Så er vi kommet inn i november – årets mørkeste måned for mange her oppe i nord. Og da er tiden mer enn moden for å sette på litt god musikk på spilleren, helle opp et godt glass rødt, legge begge beina høyt og nyte. Og her er de viktigste, europeiske jazzmagasinenes tips for denne tiden:
Cim Meyer, Jazz Special:
THE REUNION PROJECT: Varanda (Tapestry Records)
Lars Mossefinn, Dag og tid:
ARILD ANDERSEN GROUP: Affirmation (ECM)
Matthieu Jouan, citizenjazz.com:
KAJA DRAKSLER AND SUSANA SANTOS SILVA: Grow (Intakt Records)
Axel Stinshoff, Jazz thing:
JACOB BRO & JOE LOVANO: Once Around The Room (ECM)
Luca Vitali, Giornale della Musica:
KAJA DRAKSLER AND SUSANA SANTOS SILVA: Grow (Intakt Records)
Yves Tassin, JazzMania:
CONDOR GRUPPE: Gulliver (Sdban Records)
Jos Demol, jazzhalo.be:
DANS DANS: 6 (Unday Records)
Christof Thurnherr, Jazz’n’More:
EMILIANO SAMPAIO JAZZ SYMPHONIC ORCHESTRA: We Have A Dream (Alessa Records)
Kaspars Zavileiskis, jazzin.lv:
THE COMET IS COMING: Hyper-Dimensional Expansion Beam (Impulse!)
Jacek Brun, www.jazz-fun.de:
MAIK KRAHL QUARTET: In-Between Flow (Challenge Records)
Madli-Liis Parts, Muusika:
MARK GUILIANA: The Sound of Listening (Editions Records).
Paweł Brodowski, Jazz Forum:
AGA ZARYAN: Sara (Warner Music Poland)
Mike Flynn, Jazzwise:
LAURA JURD: The Big Friendly Album (Big Friendly Records)
Jan Granlie, salt-peanuts.eu:
AGNAS/FLATEN/STÅHL/TEXAS: All Snow Dream Gone (Moserobie)
Christine Stephan, JAZZTHETIK:
SEARCHING FOR HOME: Hidden Errors (Neuklang)
Viktor Bensusan, jazzdergisi.com:
RIHARDS LIBIETIS ORCHESTRA: Willful Blindness (Bandcamp)
Dick Hovenga, Written in Music:
MARK MOMMAAS: The Impressionist (Sunnyside Records)
Sebastian Scotney, LondonJazz News (UK):
HELENA KAY’S KIM TRIO & PETER JOHNSTONE: Golden Sands (Sulis)
Patrik Sandberg, Jazz:
JOYCE WITH MAURICIO MAESTRO: Natureza (Far Out Recordings)
Why did I choose –
I am full of admiration for the aesthetic courage and creative vision of Maik Krahl. He created not only a music rich in content, but also a special expression and drama that has never existed in this form. We have received sophisticated music, full of interesting harmonic and arrangement solutions. A wonderful album!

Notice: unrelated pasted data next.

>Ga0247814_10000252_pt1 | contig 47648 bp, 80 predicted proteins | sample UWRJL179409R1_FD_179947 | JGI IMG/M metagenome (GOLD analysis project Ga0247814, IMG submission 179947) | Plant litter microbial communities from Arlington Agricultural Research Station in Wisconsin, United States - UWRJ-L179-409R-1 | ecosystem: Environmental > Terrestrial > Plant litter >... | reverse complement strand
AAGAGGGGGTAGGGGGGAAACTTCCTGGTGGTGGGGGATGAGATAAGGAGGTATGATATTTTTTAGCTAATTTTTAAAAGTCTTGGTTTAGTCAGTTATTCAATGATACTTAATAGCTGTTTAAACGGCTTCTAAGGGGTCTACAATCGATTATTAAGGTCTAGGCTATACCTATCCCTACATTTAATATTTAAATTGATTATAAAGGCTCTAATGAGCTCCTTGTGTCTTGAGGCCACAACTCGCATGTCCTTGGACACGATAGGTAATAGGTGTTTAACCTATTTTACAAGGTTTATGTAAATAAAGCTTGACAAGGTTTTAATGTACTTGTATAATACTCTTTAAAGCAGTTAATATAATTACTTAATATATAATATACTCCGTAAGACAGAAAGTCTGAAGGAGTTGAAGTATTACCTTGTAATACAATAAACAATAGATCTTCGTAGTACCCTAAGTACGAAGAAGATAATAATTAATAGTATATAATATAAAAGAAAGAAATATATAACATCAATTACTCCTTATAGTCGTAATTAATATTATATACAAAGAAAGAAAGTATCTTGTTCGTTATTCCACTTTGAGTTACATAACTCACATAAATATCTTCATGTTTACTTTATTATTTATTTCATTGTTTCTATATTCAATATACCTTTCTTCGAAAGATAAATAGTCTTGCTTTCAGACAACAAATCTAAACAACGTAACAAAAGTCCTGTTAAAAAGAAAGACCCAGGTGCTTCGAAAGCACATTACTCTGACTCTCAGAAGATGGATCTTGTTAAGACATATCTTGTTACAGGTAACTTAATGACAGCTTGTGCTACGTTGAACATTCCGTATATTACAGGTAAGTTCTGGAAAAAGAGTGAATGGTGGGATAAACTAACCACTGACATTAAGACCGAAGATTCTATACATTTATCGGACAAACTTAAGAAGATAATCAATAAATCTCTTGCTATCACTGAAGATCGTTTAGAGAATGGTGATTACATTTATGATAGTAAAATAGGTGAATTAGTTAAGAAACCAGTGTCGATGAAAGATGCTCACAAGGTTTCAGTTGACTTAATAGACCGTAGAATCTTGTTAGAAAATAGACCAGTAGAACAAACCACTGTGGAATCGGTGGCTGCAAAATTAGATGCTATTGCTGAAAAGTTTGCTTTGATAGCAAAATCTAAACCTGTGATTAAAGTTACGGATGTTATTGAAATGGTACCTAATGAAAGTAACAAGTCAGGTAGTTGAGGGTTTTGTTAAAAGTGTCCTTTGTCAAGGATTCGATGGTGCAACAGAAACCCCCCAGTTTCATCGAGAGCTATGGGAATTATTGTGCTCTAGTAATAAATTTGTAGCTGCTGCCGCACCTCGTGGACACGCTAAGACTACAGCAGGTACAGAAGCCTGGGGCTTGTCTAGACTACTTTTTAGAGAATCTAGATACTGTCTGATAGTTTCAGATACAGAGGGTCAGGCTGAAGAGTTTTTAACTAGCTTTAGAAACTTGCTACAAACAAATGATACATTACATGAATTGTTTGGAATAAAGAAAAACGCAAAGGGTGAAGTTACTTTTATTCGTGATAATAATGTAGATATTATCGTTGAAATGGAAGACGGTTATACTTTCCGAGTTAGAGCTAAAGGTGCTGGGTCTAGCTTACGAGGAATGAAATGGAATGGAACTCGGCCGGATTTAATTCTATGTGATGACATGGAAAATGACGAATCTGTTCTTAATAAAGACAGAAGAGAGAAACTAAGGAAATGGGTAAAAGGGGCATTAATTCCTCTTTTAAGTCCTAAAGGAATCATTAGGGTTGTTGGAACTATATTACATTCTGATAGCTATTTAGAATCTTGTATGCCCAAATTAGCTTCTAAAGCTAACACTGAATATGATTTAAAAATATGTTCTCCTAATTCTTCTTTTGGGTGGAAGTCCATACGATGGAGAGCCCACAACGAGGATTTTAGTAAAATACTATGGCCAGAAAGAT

The two musicians play in total mutual confidence a music made of kaleidoscopic melodic games, of call and response topics and of timbral lace. There is no equivalent in terms of harmony or color, this duo is beautifully inimitable. Far a cut above.
Aga Zaryan, one the leading Polish jazz singers, has been around for about two decades now. When she first emerged, she was under a spell of Abbey Lincoln, Shirley Horn and Nina Simone, but she has sine honed her own sound and phrasing. Though she excels at jazz standards, she is more and more drawn into jazz & poetry. “Sara” is her third album in this genre.
On this recording Aga is accompanied by two guitarists – an idea that may have been inspired by Dianne Reeves and her memorable project with Russell Malone and Romero Lubambo. David Doruzka and Szymon Mika (from the Czech Republic and Poland, respectively) are no strangers in Aga’s world, they are both her longtime collaborators – guitar virtuosos, inventive improvisers, sensitive to harmony and color. They composed most of the songs on this record, two are by Aga herself.
The concept of the album is based on the lyrics of Sara Teasdale, an American poet who lived at the turn of the 19th and 20th centruries (1884-1933), the first Pulitzer Prize winner in poetry. Sara’s verses are rhyhmical and melodic. The album features 12 songs, with Aga singing in English, the one exception is “Day and Night”, translated into Polish as “Dzień i Noc” by Anna Ciciszwili. All of these poems are printed in the CD booklet, in English and Polish. Coincidentally, Anna has just published a book “Sara Teasdale” with about 130 poems by Sara, in English and (Anna’s translations) in Polish. It was actually Anna who drew Aga’s attention to Sara. “Sara” by Aga Zaryan is a gem.
I think it’s exciting when musicians with the capacity these four sit in with make a recording like this. It is easy to hear that these are professionals who know this music inside out, and therefore they are able to give each other space and time, without appearing to be anything other than a collective. Per Texas Johansson is a brilliant clarinetist, whether he plays «ordinary» clarinet, bass clarinet or double bass clarinet. Mattias Ståhl plays just the right amount of cool on both vibraphone and marimba, and behind are Ingebrigt Håker Flaten and Konrad Agnas like Siamese twins and lay a solid and great foundation for the two soloists and Ståhl. An excellent recording with four of our Norwegian and Swedish favourites.